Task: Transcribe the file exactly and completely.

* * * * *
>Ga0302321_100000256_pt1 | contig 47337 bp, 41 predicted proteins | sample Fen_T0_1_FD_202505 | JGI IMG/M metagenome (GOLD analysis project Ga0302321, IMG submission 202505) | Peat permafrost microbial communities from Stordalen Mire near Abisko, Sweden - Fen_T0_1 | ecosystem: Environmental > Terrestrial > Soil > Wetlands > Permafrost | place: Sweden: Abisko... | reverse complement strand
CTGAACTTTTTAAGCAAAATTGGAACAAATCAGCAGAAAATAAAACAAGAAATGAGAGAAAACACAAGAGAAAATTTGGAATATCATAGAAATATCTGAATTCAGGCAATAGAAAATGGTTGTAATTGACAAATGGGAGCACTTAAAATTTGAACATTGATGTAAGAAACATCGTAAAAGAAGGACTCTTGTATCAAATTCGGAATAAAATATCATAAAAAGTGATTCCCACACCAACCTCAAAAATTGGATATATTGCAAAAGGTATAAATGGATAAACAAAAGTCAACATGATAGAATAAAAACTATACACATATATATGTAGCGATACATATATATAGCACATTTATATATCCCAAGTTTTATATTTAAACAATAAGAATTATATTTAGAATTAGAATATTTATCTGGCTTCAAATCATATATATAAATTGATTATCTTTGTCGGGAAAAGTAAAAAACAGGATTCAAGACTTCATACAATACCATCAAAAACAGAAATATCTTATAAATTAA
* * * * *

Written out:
>Ga0302321_100000256_pt1 | contig 47337 bp, 41 predicted proteins | sample Fen_T0_1_FD_202505 | JGI IMG/M metagenome (GOLD analysis project Ga0302321, IMG submission 202505) | Peat permafrost microbial communities from Stordalen Mire near Abisko, Sweden - Fen_T0_1 | ecosystem: Environmental > Terrestrial > Soil > Wetlands > Permafrost | place: Sweden: Abisko... | reverse complement strand
CTGAACTTTTTAAGCAAAATTGGAACAAATCAGCAGAAAATAAAACAAGAAATGAGAGAAAACACAAGAGAAAATTTGGAATATCATAGAAATATCTGAATTCAGGCAATAGAAAATGGTTGTAATTGACAAATGGGAGCACTTAAAATTTGAACATTGATGTAAGAAACATCGTAAAAGAAGGACTCTTGTATCAAATTCGGAATAAAATATCATAAAAAGTGATTCCCACACCAACCTCAAAAATTGGATATATTGCAAAAGGTATAAATGGATAAACAAAAGTCAACATGATAGAATAAAAACTATACACATATATATGTAGCGATACATATATATAGCACATTTATATATCCCAAGTTTTATATTTAAACAATAAGAATTATATTTAGAATTAGAATATTTATCTGGCTTCAAATCATATATATAAATTGATTATCTTTGTCGGGAAAAGTAAAAAACAGGATTCAAGACTTCATACAATACCATCAAAAACAGAAATATCTTATAAATTAA